Open Access
Issue
Knowl. Manag. Aquat. Ecosyst.
Number 418, 2017
Article Number 44
Number of page(s) 7
DOI https://doi.org/10.1051/kmae/2017034
Published online 21 September 2017

© S. Mo et al., Published by EDP Sciences 2017

Licence Creative Commons
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1 Introduction

Eutrophication due to nutrient loading is a serious problem in many freshwater ecosystems, leading to degradation of water quality, reduced clarity and loss of biodiversity. Scientists from various disciplines have taken a variety of approaches to tackling the problem and trialed a range of chemical, physical, biological and ecological methods designed to restore such degraded systems. However, many of these conventional methods have turned out in practice to be costly or environmentally unfriendly. The reintroduction of submerged plants and aquatic animals is often regarded as a more natural and practical means (Gao et al., 2017) of restoring degraded shallow water bodies.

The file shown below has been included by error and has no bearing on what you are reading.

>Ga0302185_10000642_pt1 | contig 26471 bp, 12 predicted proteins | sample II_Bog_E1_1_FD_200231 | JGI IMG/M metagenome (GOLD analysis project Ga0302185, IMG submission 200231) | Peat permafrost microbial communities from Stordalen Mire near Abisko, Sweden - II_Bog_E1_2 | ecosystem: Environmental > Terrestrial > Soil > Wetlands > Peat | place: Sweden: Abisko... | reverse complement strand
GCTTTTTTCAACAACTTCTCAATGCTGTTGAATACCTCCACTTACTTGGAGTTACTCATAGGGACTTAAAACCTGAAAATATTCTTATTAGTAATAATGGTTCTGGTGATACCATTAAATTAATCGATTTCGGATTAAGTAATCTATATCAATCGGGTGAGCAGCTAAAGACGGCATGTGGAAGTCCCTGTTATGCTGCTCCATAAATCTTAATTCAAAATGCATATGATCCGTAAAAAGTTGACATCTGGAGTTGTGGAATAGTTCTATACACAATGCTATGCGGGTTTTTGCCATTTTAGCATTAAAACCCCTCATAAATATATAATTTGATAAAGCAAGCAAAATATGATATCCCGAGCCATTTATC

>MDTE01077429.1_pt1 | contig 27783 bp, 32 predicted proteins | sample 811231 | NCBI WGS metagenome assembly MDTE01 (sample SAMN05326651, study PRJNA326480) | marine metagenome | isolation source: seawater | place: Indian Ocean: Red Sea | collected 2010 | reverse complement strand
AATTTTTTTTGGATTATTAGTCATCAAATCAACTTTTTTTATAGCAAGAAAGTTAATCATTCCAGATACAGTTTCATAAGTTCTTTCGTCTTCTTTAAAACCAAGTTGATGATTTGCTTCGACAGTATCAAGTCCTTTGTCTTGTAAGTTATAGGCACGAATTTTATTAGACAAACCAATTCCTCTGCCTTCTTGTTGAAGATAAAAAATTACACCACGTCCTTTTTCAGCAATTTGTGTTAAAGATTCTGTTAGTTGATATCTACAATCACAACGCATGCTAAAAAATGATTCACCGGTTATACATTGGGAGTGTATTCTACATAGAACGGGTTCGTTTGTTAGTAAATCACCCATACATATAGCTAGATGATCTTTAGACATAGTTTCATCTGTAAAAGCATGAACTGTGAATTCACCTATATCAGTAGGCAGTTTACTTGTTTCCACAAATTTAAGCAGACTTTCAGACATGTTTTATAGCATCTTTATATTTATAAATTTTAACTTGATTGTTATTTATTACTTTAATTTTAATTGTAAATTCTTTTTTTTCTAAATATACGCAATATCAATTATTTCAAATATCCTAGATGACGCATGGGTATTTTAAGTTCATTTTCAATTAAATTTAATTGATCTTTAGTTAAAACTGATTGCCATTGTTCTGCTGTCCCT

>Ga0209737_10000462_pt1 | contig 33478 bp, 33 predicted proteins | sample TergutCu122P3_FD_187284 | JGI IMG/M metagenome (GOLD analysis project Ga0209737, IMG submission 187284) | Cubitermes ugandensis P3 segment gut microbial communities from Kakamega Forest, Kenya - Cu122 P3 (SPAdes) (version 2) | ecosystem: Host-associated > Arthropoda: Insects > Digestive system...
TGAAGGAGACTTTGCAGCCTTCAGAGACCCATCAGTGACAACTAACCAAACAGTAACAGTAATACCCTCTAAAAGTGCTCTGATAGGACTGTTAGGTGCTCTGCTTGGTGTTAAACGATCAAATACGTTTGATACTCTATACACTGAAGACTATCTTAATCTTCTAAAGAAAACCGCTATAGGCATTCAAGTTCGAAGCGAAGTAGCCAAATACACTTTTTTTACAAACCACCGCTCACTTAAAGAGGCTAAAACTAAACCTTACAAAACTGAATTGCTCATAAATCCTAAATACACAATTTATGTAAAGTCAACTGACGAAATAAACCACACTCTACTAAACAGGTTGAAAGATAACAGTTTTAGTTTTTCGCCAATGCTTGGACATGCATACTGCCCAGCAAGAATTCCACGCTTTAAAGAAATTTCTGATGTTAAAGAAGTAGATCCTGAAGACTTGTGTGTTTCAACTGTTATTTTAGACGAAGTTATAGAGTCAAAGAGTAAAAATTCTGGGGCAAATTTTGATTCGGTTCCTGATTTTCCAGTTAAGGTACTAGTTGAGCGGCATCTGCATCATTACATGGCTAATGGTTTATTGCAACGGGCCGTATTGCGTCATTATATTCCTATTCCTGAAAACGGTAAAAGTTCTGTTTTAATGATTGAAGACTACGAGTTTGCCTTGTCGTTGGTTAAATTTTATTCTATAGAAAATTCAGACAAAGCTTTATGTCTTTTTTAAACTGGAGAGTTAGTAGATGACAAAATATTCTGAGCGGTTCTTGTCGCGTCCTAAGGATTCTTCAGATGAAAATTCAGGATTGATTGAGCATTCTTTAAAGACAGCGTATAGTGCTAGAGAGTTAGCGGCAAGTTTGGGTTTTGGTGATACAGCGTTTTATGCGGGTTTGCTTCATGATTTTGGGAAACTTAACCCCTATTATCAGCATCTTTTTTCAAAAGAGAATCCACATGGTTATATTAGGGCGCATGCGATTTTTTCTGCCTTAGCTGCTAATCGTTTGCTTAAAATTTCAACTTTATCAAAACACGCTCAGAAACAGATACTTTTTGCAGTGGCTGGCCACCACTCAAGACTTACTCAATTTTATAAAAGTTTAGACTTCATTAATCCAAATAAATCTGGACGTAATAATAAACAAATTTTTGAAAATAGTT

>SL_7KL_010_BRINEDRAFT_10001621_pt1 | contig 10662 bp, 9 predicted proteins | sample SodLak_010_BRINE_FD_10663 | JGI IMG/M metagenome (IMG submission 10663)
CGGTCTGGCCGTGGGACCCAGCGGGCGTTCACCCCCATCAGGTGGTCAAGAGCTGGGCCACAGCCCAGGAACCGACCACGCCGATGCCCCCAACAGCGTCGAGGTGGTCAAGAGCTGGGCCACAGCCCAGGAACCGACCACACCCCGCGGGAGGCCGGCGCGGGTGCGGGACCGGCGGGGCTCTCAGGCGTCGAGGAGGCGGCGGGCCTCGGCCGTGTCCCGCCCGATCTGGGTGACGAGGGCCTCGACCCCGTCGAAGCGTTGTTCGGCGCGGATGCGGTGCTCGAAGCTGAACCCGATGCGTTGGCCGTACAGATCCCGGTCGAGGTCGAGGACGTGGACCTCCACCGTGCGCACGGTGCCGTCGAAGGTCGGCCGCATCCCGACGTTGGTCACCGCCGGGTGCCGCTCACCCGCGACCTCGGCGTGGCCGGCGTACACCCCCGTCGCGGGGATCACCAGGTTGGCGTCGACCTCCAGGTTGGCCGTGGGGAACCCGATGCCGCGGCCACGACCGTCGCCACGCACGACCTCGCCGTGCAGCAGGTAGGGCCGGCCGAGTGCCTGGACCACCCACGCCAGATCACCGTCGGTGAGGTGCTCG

Submerged plants are regarded as a powerful tool in freshwater habitat restoration (Li et al., 2008). Their contribution to improved water quality is affected through a series of biotic interactions and physico-chemical reactions with water and sediments (Ciurli et al., 2009). They limit the growth of planktonic algae through competition for nutrients (Carpenter and Lodge, 1986; Blindow et al., 1993; Nakai et al., 1996), alter the physico-chemical conditions of sediment (Qiu et al., 2001), reduce the resuspension of sediment materials, oxidize the water column, and actively absorb nutrients (Barko and James, 1998).